Marijuana is considered to be a medicinal drug and if consumed for health purposes, it can be useful for a person. But in July this year, a study showed that marijuana use may lead to psychosocial problems. Now, a new research found a link between use of marijuana and changes in brain function.
A group of researchers has found that continued use of cannabis causes violent behaviour as a direct result of changes in brain function that are caused by smoking weed over many years. The study which studied 1,136 patients with mental illnesses who had been seen five times during the year after discharge, took into account substance use and the onset of violent behaviour.
A previous research has already shown that a cannabis use disorder is associated with violent behaviour. But according to this new study, users who reported at each follow-up visit that they continued to smoke cannabis presented an increased risk (+144%) of violent behaviour. These results also confirm role of chronic cannabis use in patients with mental illness. “An interesting feature of our results is that the association between persistent cannabis use and violence is stronger than that associated with alcohol or cocaine,” noted principal researcher Alexandre Dumais.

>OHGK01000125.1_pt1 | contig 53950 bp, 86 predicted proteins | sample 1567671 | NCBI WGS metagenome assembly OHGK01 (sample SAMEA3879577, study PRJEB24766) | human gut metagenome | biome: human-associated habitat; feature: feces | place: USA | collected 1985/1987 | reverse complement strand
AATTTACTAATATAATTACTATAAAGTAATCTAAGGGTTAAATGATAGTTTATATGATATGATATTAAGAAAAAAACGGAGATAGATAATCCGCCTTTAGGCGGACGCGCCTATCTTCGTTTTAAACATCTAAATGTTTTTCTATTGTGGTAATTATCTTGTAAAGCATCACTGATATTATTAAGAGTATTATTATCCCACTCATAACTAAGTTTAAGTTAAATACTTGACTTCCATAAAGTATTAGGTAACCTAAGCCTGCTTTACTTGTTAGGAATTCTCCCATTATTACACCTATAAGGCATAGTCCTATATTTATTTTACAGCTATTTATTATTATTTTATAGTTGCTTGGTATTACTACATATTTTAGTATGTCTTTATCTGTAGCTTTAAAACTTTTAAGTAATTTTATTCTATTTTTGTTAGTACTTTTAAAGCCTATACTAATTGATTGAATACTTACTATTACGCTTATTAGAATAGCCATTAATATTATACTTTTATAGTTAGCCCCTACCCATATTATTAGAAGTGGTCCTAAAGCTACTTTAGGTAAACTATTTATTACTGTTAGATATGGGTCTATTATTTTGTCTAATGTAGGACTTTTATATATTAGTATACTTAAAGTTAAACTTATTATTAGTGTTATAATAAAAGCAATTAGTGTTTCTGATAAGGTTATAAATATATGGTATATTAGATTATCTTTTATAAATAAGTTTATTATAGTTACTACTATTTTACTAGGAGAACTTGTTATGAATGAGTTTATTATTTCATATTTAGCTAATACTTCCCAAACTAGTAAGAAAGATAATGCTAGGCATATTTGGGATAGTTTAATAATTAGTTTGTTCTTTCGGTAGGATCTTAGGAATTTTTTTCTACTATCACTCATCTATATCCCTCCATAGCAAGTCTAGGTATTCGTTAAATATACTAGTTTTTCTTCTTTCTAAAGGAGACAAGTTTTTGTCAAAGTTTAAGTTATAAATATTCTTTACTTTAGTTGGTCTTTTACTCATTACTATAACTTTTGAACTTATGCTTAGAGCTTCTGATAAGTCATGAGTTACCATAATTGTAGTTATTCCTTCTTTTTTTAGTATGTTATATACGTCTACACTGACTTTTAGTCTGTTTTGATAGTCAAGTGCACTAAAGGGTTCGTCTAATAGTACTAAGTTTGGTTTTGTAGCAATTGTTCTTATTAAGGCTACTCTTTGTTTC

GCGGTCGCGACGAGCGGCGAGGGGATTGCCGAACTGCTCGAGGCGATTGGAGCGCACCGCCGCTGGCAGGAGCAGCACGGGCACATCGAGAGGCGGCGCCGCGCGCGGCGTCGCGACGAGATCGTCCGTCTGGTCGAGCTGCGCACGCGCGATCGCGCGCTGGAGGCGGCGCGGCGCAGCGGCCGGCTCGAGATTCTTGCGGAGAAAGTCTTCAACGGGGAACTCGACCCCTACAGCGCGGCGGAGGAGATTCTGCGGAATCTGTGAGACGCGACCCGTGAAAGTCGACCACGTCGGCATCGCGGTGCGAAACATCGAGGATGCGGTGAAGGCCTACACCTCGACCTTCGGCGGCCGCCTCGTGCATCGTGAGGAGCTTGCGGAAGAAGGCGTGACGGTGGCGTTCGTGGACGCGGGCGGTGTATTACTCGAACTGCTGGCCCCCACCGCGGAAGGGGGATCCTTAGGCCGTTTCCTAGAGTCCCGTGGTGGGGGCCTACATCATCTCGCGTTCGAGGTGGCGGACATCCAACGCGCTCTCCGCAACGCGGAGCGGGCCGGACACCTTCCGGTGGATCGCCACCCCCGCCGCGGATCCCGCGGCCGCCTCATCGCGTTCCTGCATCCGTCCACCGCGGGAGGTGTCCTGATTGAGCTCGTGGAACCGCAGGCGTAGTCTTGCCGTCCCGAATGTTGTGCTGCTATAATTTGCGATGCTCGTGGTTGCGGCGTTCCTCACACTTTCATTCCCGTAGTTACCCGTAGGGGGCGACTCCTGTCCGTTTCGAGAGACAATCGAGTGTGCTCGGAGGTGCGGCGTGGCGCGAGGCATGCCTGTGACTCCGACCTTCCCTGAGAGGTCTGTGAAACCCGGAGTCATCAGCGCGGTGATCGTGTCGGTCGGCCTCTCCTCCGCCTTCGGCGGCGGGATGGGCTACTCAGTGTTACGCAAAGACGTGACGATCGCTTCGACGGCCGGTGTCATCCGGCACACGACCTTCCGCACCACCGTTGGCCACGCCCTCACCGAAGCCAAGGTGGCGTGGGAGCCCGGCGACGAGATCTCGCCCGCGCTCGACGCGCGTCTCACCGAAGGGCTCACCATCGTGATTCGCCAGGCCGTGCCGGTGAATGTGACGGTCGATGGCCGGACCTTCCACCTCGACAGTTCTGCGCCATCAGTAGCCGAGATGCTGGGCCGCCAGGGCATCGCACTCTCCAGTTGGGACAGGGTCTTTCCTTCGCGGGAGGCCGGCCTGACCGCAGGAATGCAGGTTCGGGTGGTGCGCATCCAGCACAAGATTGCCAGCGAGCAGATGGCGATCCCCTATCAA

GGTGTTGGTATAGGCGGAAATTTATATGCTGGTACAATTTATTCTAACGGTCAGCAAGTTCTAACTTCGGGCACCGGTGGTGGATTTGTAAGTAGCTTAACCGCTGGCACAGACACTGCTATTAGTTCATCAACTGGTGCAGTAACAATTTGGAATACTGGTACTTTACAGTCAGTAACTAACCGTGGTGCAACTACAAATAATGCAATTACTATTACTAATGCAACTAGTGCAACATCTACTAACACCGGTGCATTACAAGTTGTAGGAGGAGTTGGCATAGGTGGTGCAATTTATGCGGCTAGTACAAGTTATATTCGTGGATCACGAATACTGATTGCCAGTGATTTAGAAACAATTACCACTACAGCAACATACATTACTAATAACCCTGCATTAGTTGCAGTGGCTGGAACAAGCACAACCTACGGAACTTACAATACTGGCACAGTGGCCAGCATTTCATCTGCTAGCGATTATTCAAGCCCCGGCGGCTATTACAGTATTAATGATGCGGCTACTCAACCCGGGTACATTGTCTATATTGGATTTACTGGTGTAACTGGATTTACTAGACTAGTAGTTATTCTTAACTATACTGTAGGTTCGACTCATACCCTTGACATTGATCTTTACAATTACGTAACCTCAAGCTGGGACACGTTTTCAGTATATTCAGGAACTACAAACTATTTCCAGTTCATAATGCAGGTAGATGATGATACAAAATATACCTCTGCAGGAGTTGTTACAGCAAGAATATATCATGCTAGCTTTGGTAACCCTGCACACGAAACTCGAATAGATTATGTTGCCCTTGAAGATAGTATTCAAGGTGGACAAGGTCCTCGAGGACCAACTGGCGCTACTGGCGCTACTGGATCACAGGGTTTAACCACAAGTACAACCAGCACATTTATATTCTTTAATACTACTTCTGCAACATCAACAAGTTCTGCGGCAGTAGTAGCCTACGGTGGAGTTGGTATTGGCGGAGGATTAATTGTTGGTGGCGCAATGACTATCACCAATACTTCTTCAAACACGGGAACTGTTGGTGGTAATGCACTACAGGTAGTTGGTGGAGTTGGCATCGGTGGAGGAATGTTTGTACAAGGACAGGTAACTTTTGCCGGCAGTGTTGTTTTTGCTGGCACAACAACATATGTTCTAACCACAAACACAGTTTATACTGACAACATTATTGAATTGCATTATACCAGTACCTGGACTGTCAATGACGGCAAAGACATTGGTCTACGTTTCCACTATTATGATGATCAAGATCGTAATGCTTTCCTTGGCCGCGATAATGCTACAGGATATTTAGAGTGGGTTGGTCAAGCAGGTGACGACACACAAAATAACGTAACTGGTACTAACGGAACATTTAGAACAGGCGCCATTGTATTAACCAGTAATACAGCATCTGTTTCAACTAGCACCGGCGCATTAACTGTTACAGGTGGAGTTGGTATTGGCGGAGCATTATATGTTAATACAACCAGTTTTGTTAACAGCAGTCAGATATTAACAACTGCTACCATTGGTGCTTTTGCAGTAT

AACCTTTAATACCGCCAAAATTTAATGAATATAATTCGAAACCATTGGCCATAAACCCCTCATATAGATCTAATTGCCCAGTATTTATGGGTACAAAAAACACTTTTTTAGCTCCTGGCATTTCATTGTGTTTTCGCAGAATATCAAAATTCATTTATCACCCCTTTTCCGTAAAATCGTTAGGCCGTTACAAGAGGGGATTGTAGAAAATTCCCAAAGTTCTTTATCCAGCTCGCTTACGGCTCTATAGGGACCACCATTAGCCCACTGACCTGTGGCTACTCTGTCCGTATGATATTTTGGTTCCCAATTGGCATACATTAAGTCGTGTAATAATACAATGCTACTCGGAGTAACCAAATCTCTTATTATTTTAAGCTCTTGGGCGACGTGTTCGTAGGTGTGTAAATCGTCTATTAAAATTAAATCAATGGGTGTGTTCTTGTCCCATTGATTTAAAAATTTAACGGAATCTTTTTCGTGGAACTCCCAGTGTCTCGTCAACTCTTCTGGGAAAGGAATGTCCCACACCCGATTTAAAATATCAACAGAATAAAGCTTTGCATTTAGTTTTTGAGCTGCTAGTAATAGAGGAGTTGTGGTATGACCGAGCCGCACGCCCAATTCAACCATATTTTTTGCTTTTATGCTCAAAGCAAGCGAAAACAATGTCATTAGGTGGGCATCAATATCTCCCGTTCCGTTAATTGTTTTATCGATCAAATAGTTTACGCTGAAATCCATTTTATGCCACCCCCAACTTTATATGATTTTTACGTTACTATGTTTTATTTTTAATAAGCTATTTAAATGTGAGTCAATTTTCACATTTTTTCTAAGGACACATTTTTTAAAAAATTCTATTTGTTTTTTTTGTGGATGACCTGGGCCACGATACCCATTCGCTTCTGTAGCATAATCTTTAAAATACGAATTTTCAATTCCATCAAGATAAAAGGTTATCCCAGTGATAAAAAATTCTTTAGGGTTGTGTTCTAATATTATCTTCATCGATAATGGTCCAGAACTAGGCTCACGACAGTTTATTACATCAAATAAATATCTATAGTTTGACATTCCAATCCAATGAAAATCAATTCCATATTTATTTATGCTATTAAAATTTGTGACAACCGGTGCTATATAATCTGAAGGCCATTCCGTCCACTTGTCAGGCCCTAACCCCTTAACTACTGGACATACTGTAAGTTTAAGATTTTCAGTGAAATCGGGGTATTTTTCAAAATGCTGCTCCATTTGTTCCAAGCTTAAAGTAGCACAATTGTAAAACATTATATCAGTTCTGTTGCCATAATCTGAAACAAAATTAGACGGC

Persistent cannabis use should therefore be considered as an indicator of future violent behaviour in patients who leave a psychiatric hospital for follow-up in an outpatient clinic, although the researcher points out that this behaviour tends to fade with time. Dr. Dumais added, “This decrease could be explained by better adherence to treatment (the patient becomes more involved in their treatment over time) and by better support from their entourage. Even though we observed that violent behaviour tended to decrease during follow-up periods, the association remained statistically significant.” These results are important because they offer additional information to young adults, who can evaluate the risks of cannabis before deciding whether or not to use it.